Economy

Part of the debate – in the House of Lords at 7:01 pm on 3rd November 2008.

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Photo of Lord Tugendhat Lord Tugendhat Conservative 7:01 pm, 3rd November 2008

My Lords, the strictures levied at the banks by the noble Lord, Lord Barnett, are, in many cases, well taken. It behoves us all—certainly me and those of us who have earned our living until recently in the banking industry—to approach this debate with a certain amount of humility. But so should the Government. Whatever the faults of the practitioners—and there have been many—it was the Government who constructed the regulatory framework and presided over it and it was the Prime Minister, as he now is, who was for ever telling his European partners how marvellous things were here and who always wanted to be associated with what was going on. If, as the Prime Minister says, there has been an age of irresponsibility, in this country he was the master of the revels and the noble Baroness, who will be returning to the Front Bench soon, was his page.

Their mentor, the grandmaster of the revels, was Mr Alan Greenspan, the man who opened the new Treasury building. It will not have passed unnoticed in the Treasury that Mr Greenspan has now eaten a certain amount of humble pie; he has looked closely at what has happened and has admitted that perhaps he made errors of judgment in certain respects. It behoves the Government to follow Mr Greenspan on the way down just as they followed him on the way up.

It is true that other countries are suffering great difficulties, as the Minister pointed out, and that some of them are in a much worse situation than we are. But, although the storm began in the United States and is blowing across the world, certain features of it are particular to this country and are the responsibility of the Government and, in particular, the Prime Minister as the Chancellor of the Exchequer for so many years.

That said, I give the Prime Minister credit where credit is due and congratulate him on the way in which the recapitalisation of the banks and the attendant measures were put into effect. The British Government have set an example that has been followed elsewhere in Europe and in the United States and they deserve praise for that. So, too, does the Conservative leadership for supporting those measures, which is not what opposition leaders always do. It is worth pointing out that this time they did and that they deserve credit for it.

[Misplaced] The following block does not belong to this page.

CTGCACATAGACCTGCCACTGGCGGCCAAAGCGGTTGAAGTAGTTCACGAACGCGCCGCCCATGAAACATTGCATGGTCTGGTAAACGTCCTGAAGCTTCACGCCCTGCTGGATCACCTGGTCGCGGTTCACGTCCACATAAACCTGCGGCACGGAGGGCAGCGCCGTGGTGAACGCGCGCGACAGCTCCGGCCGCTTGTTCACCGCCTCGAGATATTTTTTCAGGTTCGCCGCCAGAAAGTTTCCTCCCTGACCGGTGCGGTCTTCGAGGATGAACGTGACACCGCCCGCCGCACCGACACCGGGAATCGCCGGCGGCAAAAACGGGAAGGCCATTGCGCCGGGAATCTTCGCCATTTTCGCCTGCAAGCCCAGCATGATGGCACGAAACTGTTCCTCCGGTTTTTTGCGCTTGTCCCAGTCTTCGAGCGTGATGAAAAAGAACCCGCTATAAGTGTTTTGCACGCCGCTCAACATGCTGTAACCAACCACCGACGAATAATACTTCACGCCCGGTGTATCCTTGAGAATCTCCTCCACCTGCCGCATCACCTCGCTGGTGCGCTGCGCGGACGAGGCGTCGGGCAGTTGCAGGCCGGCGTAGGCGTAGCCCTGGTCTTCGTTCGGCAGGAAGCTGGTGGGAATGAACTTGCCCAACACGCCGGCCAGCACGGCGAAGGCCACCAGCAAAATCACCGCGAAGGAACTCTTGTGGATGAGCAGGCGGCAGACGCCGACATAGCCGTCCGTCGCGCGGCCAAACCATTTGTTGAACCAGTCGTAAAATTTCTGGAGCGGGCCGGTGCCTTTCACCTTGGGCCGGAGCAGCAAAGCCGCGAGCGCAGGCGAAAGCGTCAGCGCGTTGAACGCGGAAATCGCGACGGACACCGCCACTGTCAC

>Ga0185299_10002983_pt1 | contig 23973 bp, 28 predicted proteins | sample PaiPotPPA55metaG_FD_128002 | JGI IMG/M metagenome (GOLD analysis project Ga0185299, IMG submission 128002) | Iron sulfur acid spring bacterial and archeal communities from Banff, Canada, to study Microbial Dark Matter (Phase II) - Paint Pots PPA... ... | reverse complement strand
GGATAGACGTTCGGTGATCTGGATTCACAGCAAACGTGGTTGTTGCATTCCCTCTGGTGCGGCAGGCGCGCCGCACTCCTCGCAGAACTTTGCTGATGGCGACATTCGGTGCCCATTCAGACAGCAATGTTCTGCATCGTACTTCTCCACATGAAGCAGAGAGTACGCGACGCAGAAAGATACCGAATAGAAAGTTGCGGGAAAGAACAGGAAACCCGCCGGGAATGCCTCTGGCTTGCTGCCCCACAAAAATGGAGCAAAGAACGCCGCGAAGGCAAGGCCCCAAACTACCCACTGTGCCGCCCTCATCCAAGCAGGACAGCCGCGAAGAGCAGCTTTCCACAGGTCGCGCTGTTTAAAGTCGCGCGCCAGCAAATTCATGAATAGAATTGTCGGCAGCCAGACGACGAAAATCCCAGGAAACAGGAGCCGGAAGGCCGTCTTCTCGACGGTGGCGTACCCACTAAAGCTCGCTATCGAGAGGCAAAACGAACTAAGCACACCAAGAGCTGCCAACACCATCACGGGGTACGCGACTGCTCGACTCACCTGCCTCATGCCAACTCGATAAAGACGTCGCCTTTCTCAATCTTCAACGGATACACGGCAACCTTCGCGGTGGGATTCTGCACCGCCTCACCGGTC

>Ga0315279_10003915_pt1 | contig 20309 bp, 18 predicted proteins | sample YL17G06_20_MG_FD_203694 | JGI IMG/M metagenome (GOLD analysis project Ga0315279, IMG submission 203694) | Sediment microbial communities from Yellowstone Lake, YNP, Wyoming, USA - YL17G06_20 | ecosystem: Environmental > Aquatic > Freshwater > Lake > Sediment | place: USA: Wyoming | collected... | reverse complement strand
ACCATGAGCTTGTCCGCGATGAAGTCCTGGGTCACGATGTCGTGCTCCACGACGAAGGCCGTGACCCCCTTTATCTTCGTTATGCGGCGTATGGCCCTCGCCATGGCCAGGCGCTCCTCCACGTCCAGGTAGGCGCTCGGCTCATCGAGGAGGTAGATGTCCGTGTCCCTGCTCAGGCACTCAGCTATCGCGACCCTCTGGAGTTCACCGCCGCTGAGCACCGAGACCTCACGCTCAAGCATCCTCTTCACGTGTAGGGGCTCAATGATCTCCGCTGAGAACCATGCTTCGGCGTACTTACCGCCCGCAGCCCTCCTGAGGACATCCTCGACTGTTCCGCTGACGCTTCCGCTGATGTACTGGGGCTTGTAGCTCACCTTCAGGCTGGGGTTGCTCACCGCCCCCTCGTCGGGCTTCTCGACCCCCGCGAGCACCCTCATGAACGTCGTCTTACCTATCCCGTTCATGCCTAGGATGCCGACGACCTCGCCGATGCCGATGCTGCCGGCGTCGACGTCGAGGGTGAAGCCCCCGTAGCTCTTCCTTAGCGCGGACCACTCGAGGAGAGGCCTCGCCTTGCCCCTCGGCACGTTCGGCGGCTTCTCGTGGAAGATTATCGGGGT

So where do we go next? Clearly the whole system of financial regulation and oversight must be looked at again from the bottom up—not only with regard to banks but with regard to insurance companies, hedge funds and the role of shareholders, who were for ever pushing management forward into taking greater and greater risks. The Minister and the House will recall that Lloyds was attacked by its shareholders for not doing the kind of thing that HBOS was doing, and we can see where that has ended up. All these players need to be looked at in the context of an overall review, as does the role of auditors.

In the time available, I shall make only one point at this stage. The primary responsibility for banking regulation should rest with the FSA rather than with the Bank of England. I agree with my noble friend Lord Lawson that regulating banks is not the same as regulating other institutions and requires particular skills—one might almost say particular arts—but I would place the primary responsibility with the FSA rather than with the Bank of England. Banking regulation is a thankless and controversial task, involving much public hassle and reputational risk. The Bank of England found that as it grappled with the secondary banking crisis in the 1970s and later with BCCI and Barings, to name only two.

Today, unlike in those days, the Bank of England's primary responsibility is monetary policy. Its ability to command public support and respect in that role could be seriously compromised if it was also held responsible for problems that arise in the banking sector and the way in which they are handled. Again, one needs only to look back at what happened with BCCI and Barings to understand the point that I am making.

This brings me to the question of monetary policy. Here I am very much with the majority. I agree with my noble friend Lord Griffiths that the Bank of England should cut interest rates when it next meets. I should like them cut quite sharply. I agree with Martin Wolf in the Financial Times that it cannot make sense for US rates to be 1 per cent while the United Kingdom's are 4.5 per cent. Last year, the Bank of England was slow in injecting liquidity into the system compared with the Fed in the United States and the European Central Bank. This year, it has been slow in cutting interest rates. I hope that, when the events of the past few months, or even the past couple of years, are looked at and when conclusions are drawn about the role of different institutions—of the Government, of the banks and of the FSA—the role of the Bank of England will also be looked at. So far the Bank of England has escaped a little easily during the debates over what has happened. I look to it now to cut interest rates. At this stage, the principal effort in combating the recession should be on that front.

No general throws all his weapons and all his troops into the beginning of a battle and we should see how we get on with monetary policy. I hope that we can avoid drastic fiscal measures and too much in the way of public spending, tax cuts and so on. However, in the circumstances in which we find ourselves, while we should rely on monetary policy now, the Government would be wise to make preparations for other measures should they be needed.